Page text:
I just learned about a Facebook page for people researching in the Western States and thought I’d share.
The FamilySearch Blog published a post in August 2016 called “Finding Your Ancestors on Facebook” which was featured in their newsletter today. Here is where I learned about a FamilySearch Wiki page called, “Genealogy Help on Facebook.” This helpful page features a table which has links to various regional research groups on Facebook, which is where I discovered the U.S. West Genealogy Research Community. It is a helpful forum where researchers can connect, ask questions, and offer suggestions to other researchers, and it covers what are often called the Mountain West States and the Pacific West States.
Thursday, October 6th, I will be presenting “Free Genealogy Classes, Webinars, and Online Learning” at the Monterey County Genealogy Society meeting. It will be at 7pm, at the corner of Noche Buena and Plumas in Seaside, California.
There are hundreds of opportunities for online learning in the world of genealogy, and some of the very best resources are FREE! This class provides an overview of all the best free resources for genealogy education today.
I love the FamilySearch Research Wiki for many reasons. One of them is the page titled “United States Online Genealogy Records.” This is a page with a link for each state page—pages which have neatly organized links to online genealogy records. It also has a few other links to pages with general U.S. records as follows:
If you like the idea of an entire page full of links to [insert favorite state name here] all neatly organized into familiar categories like births, marriages, deaths, archives and libraries, biography, cemetery, census, compiled genealogies, directories, history, military, and—well, you get what I’m saying—then you are going to love these state pages. Just take a look at the full page of Arizona links. Be sure to also check out the box titled, “Arizona Background” and its links for Biography, Gazetteers, History, Maps, Migration, and “For Further Reading.”
These are not just links to databases on FamilySearch, but links to fee-based websites, as well. The good news is that the fee-based websites appear to be those that patrons of LDS Family History Centers have access to at no charge, like Ancestry.com. The majority of links appear to be free, and are from the FamilySearch digitized collections.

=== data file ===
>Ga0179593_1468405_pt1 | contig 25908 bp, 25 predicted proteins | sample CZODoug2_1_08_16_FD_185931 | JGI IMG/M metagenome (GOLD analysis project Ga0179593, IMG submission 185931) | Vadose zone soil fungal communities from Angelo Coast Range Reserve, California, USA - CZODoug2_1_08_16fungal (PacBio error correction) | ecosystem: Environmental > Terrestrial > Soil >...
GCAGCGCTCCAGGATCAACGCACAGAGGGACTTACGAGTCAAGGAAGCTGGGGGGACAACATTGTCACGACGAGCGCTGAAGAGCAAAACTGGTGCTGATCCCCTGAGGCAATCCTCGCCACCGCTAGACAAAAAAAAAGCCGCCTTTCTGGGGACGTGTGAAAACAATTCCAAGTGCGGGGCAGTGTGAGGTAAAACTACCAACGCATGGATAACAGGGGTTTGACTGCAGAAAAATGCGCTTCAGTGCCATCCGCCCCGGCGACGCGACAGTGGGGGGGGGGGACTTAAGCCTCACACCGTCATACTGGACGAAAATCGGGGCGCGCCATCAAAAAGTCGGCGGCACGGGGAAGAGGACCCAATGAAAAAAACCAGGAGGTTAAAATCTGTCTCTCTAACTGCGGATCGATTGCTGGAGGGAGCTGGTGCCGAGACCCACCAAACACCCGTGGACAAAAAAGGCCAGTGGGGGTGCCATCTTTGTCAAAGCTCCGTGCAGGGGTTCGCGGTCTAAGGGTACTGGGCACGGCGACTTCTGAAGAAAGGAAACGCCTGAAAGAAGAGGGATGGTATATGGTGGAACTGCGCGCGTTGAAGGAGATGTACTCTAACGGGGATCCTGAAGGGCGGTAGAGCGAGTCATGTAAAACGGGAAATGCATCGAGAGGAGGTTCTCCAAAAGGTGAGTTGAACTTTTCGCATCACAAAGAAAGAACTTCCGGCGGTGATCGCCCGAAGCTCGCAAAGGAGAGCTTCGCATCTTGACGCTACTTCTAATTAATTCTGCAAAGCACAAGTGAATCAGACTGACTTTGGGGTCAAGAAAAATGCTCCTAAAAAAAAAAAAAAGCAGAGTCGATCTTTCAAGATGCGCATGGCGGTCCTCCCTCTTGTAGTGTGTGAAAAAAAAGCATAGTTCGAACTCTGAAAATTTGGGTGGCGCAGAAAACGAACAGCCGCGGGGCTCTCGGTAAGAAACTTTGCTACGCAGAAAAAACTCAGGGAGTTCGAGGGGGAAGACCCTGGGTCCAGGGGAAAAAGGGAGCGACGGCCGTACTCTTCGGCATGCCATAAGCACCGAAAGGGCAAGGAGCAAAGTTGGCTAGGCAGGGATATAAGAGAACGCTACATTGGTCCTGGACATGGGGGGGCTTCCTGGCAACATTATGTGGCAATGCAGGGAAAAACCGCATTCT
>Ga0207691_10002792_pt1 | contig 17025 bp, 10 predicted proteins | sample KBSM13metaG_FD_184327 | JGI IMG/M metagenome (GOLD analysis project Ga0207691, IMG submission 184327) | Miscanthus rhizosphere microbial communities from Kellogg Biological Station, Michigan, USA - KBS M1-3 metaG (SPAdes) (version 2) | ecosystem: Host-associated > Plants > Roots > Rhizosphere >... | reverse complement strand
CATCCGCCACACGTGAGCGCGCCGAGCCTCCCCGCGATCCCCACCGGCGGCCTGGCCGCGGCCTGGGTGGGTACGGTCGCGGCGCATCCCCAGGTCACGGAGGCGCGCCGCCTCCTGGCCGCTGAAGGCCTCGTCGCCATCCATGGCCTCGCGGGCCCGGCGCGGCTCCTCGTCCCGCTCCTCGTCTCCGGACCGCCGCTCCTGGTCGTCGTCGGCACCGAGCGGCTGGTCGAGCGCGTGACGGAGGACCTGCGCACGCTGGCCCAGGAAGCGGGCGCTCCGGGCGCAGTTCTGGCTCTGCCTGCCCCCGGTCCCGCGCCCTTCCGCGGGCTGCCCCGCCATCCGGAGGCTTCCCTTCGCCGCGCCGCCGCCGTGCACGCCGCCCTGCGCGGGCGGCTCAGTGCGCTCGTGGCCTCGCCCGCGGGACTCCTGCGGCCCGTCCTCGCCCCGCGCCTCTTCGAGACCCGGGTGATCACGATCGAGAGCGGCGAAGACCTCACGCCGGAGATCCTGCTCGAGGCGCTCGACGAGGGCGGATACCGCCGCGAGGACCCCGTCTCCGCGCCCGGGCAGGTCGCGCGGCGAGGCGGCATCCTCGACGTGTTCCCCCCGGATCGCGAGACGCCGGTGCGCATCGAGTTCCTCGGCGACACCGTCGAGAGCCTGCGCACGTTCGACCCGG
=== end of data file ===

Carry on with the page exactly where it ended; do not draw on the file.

Since the FamilySearch Research Wiki can be edited by anyone, presumably these pages with online links will be updated as new ones become available and alert Wiki contributors add them.
Military records are a valuable source of genealogical information—one of the best! Military service records, bounty land files, and pension files are some of the more commonly used in this record group, but don’t stop there. Draft cards, discharge papers, prisoner of war records, veteran cemeteries, soldier homes, and veteran/lineage societies can be rich resources for the researcher.
Do you know if your ancestor served in the military? The FamilySearch Wiki provides an Ages of Servicemen table to help determine this. From this table I created the Table of Wars – Ages of Servicemen downloadable cheatsheet with a timeline of wars servicemen might have been involved with, according to their birth dates at the time of the conflict. This is a table for wars the United States was a part of, but since most of these wars involved foreign countries, it can be a helpful tool for your foreign-born ancestors, as well.
We tend to think of wartime service for veterans, but don’t forget that men and women served in peacetime, too. Use this cheatsheet to determine if your ancestor might have been part of a military conflict, and then check the FamilySearch Wiki for search strategies specific to each war.